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'Moneyball' films scenes in Dodger Stadium

September 14, 2010 |  1:25 pm


Dodger The Dodgers have seen plenty of drama lately with the saga surrounding the divorce of owners Frank and Jamie McCourt.

But a different kind of drama was playing out at Dodger Stadium on Monday when hundreds of extras poured into the arena to film scenes for "Moneyball," a big-screen adaptation of Michael Lewis' 2003 best-seller about the revival of the Oakland A's and its maverick general manager, Billy Beane, played by Brad Pitt.

About 700 extras participated in a variety of baseball scenes, including a 1984 game between the Dodgers and the Mets, when Beane played for the New York team, and a montage sequence set in 2002 that chronicles the Oakland A's memorable season.

Sony Pictures had to get special permission from Major League Baseball to shoot at the stadium on Friday and Monday.

"Being a Dodgers fan and being here at Dodger Stadium, it was just great," said Todd Christensen, location manager for "Moneyball."

"Moneyball" is just the latest project to shoot at Dodger Stadium, which for many years has been a popular site among filmmakers partly because of its grand vistas of downtown Los Angeles and large parking lots, which make it ideal for production base camps.

This year alone the stadium has been used as a location for 16 productions, including the TV series "NCIS: Los Angeles" and "Criminal Minds" as well as commercials for Wendy's, Ford and Microsoft. In addition to "Moneyball," the stadium has been the venue for more than a dozen movies, among them the latest "Star Trek" film and "Fast & Furious."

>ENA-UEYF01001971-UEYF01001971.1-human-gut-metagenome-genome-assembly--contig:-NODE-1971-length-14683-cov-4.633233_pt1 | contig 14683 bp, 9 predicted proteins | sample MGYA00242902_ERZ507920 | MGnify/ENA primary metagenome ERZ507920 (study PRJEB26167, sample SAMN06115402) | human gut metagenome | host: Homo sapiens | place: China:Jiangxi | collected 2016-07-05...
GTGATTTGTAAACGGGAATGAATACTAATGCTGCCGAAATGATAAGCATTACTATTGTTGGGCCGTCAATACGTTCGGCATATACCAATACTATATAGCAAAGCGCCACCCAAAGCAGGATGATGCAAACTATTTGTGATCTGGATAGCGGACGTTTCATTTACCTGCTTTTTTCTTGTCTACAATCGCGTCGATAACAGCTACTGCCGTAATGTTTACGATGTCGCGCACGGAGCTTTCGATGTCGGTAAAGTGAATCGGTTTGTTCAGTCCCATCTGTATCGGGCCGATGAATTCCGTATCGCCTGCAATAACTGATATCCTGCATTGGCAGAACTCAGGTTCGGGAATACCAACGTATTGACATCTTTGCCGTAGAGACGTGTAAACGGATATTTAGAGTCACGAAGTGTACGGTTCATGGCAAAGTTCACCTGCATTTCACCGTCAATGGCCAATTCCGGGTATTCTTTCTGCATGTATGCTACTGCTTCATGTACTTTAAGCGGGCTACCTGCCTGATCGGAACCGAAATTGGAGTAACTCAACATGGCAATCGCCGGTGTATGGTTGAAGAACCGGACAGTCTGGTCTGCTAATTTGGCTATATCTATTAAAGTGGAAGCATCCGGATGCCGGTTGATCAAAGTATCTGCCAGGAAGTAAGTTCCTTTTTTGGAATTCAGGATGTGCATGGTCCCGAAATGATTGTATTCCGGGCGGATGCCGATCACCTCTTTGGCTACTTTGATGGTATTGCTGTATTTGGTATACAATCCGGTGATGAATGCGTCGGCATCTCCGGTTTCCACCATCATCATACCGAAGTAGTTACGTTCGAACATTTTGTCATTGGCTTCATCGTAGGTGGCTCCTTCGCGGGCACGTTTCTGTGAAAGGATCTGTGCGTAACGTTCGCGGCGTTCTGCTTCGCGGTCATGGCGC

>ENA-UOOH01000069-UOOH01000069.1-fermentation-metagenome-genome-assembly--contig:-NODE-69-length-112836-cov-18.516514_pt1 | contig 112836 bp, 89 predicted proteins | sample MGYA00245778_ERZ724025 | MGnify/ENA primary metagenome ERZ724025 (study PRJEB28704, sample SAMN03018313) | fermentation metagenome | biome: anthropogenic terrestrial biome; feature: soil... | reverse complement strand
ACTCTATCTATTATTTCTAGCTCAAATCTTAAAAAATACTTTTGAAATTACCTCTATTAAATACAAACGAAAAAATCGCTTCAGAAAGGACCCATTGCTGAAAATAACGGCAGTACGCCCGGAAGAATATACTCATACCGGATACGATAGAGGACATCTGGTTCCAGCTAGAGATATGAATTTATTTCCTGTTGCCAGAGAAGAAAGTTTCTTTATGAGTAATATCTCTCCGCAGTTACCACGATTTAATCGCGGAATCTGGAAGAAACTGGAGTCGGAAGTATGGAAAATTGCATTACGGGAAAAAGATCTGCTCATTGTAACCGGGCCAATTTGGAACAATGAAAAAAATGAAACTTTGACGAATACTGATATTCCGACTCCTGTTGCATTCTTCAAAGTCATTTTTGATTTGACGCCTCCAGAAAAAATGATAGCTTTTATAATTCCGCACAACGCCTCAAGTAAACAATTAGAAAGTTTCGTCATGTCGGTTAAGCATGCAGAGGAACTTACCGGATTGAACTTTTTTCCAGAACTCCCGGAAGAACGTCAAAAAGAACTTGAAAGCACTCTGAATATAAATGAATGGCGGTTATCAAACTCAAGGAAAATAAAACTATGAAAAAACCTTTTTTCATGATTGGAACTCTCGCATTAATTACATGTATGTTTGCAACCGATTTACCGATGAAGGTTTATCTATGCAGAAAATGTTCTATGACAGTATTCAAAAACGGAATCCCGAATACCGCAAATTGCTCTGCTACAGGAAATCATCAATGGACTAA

The stadium, which has relationships with location managers around Hollywood, charges anywhere from $10,000 a day for use of its parking space to $25,000 a day for a shot inside the stadium. Management views the filming activity as an important way to market the stadium.

"We welcome the movie shoots," said Jill DeStefano, manager of venue sales and services. "We love to have them and it's exciting for us."

"Moneyball," scheduled to be released next year, almost never made out of the ballpark. Sony last year halted production on the film just days before it was to begin shooting. The move came after director Steven Soderbergh turned in a script rewrite that Sony Pictures co-Chairman Amy Pascal was dissatisfied with. Sony tapped screenwriter and producer Aaron Sorkin ("The West Wing" and "Charlie Wilson's War") to revise thDodspote screenplay.

Sony began filming the movie, which cost about $57 million to produce, on July 12 and has shot scenes in Los Angeles and Oakland. In addition to Dodger Stadium, filming locations included Chatsworth, Malibu, Blair Field in Long Beach and the aviation-themed studio Air Hollywood in Pacoima.

-- Richard Verrier

Photo: Dodger Stadium. Credit: Allen J. Schaben / Los Angeles Times